Neolithic salt production at Street House?

Evidence could suggest that Street House was once home to a fairly large-scale operation for the production of salt.

Potential evidence for a Neolithic salt-production site has been identified at Street House, near Loftus in North Yorkshire. While prehistoric salterns dating to the Bronze Age and Iron Age have been identified in Britain before, this would be the first Early Neolithic example to be found – a significant discovery that would greatly add to our understanding of diet, food production, and animal husbandry during this period.

Neolithic remains – including a cairn and associated mortuary structure, as well as a palisaded monument – were first found at Street House during investigations in the 1980s (see CA 94 and 111). Further excavations led by Steve Sherlock during the 2000s revealed an Iron Age settlement with evidence for salt production that appears to have continued into the Roman period, as well as an Anglo-Saxon cemetery (see CA 281).

BELOW Excavation of the possible Early Neolithic saltern at Street House in 2019.
Excavation of the possible Early Neolithic saltern at Street House in 2019. Photo: Steve Sherlock.

Steve has continued to work on the site over the decades and, recently, further Neolithic features emerged, including a
large chamber that was first interpreted as a possible crematorium (see CA 359). Further analysis of the curious feature, however, showed that this was unlikely to have been its function, as no skeletal remains were found despite excellent preservation in this area. It was then hypothesised that it might have been a pottery kiln, as there was extensive evidence of burning and hundreds of ceramic sherds found within it. However, no wasters – such as distorted, shattered, or spalled pots – were identified, which would be expected if it were indeed a kiln. In addition, no Neolithic kilns are known elsewhere in Britain: it is believed that at this time pots were fired in large, open fires.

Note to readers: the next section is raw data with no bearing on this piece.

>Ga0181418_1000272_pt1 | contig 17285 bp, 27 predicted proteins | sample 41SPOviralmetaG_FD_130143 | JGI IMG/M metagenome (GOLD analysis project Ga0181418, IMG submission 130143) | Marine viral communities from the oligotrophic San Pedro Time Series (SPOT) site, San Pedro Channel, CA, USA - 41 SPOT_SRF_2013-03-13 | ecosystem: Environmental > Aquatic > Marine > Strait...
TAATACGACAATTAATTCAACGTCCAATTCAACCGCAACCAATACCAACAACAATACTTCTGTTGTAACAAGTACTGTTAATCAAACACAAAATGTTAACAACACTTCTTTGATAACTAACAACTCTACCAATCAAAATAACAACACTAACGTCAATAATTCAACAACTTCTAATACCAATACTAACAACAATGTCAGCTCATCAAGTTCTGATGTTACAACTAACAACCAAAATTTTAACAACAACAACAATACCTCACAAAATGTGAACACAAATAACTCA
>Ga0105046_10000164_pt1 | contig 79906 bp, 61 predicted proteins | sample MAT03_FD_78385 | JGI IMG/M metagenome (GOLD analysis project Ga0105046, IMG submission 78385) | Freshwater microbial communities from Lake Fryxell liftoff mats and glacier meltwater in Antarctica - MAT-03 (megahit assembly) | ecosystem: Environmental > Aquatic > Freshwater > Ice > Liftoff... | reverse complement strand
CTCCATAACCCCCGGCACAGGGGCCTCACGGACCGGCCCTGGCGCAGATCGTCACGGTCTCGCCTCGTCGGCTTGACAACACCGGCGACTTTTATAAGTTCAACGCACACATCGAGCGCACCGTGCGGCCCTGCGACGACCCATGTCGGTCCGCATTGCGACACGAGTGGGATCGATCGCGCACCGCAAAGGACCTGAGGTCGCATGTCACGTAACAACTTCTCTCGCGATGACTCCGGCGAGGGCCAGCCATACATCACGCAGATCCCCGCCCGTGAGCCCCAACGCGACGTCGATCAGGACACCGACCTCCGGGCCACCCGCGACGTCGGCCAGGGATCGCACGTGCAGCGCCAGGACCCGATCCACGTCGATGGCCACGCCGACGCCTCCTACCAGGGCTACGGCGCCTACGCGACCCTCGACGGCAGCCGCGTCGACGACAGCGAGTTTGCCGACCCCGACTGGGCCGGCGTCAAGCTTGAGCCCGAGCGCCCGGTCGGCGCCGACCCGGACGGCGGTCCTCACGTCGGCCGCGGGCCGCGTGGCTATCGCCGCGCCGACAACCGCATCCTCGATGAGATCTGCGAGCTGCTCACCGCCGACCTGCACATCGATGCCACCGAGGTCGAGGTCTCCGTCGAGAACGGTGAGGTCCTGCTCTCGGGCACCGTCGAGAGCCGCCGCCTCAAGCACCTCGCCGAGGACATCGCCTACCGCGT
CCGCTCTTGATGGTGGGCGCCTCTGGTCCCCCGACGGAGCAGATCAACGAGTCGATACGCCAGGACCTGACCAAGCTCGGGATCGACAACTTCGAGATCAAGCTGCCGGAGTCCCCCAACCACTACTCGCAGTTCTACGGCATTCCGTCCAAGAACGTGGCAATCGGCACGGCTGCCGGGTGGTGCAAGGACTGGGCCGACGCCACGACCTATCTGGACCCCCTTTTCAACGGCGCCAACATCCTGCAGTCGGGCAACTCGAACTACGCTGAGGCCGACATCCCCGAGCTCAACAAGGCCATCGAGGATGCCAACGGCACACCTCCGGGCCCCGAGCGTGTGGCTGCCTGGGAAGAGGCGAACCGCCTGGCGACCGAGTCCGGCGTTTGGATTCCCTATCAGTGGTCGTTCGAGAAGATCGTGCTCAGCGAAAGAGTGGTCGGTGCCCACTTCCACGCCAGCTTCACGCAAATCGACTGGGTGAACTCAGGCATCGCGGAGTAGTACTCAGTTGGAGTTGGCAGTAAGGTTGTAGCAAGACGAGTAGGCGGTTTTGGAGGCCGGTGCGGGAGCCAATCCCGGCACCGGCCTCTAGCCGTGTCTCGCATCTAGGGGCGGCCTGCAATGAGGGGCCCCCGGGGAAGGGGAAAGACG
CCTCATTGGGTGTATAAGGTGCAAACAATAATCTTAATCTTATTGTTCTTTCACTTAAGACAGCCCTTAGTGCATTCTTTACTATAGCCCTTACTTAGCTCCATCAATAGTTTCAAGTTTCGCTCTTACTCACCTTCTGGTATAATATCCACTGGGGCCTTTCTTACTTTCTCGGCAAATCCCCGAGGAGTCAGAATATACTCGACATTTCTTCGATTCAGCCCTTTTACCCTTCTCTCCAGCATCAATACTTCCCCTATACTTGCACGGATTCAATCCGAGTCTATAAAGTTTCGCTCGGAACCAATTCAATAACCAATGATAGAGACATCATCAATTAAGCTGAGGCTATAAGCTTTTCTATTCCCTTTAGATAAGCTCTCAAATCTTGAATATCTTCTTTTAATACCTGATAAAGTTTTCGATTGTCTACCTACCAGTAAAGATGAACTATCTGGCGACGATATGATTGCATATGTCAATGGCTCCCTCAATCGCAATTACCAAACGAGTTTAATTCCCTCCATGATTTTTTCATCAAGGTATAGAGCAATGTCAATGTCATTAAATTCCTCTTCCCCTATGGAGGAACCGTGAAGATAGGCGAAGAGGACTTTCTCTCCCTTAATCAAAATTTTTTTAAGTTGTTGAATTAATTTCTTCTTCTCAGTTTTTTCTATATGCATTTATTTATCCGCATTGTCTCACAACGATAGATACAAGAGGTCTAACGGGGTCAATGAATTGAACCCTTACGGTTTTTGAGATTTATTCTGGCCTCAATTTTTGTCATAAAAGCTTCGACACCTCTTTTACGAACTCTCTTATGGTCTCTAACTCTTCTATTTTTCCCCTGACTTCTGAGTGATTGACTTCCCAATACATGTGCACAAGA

Having examined all the evidence again, Steve now suggests that this could be the remains of a saltern. The chamber measures approximately 2m by 2.8m, with a further trench extending south, making the entire complex approximately 6.5m in length. There were three areas of burning present, which probably represent the location of hearths, and around these areas were concentrations of fire-reddened, wedge-shaped stones, which Steve believes may have been used to prop up the oven furniture and ceramic vessels containing the brine. Similarly shaped objects, although made of ceramic, have been found at Bronze Age and Iron Age salt-production sites in Britain.

Steve also thinks the narrow trench in the southern end, where post- and stake-holes have been found, may have been a flue or chimney, while a pit in the south-east end of the structure, which is clay-lined, could have acted as a storage container for the brine solution before it was heated over the hearths. The large number of ceramic sherds found in the chamber would then be explained by these vessels having been intentionally broken to obtain the salt cakes that resulted from the heating and evaporation process. Many of these characteristics bear a close resemblance to other salt-production sites in Britain from the Bronze and Iron Ages, and are features in common with known Neolithic salterns from the Continent.

Radiocarbon dating with Bayesian modelling was able to date the feature to between 3800 and 3700 BC. This date, in combination with the presence of carinated bowls, suggests that the technology for salt production could have been brought to Britain by migrants from north-western Europe who are associated with this type of pottery and are believed to have arrived in the British Isles between 4000 and 3800 BC.

Work is continuing on the site, and a further geophysical survey of the surrounding area has identified a second, similarly shaped feature 10m to the north. If this proves to be another saltern, it could – in combination with the large number of other Neolithic features already found on the site – suggest that Street House was once home to a fairly large-scale operation for the production of salt.

The full results of this analysis were recently published in Antiquity and can be read for free here: https://doi.org/
10.15184/aqy.2021.25.

TEXT: K Krakowka.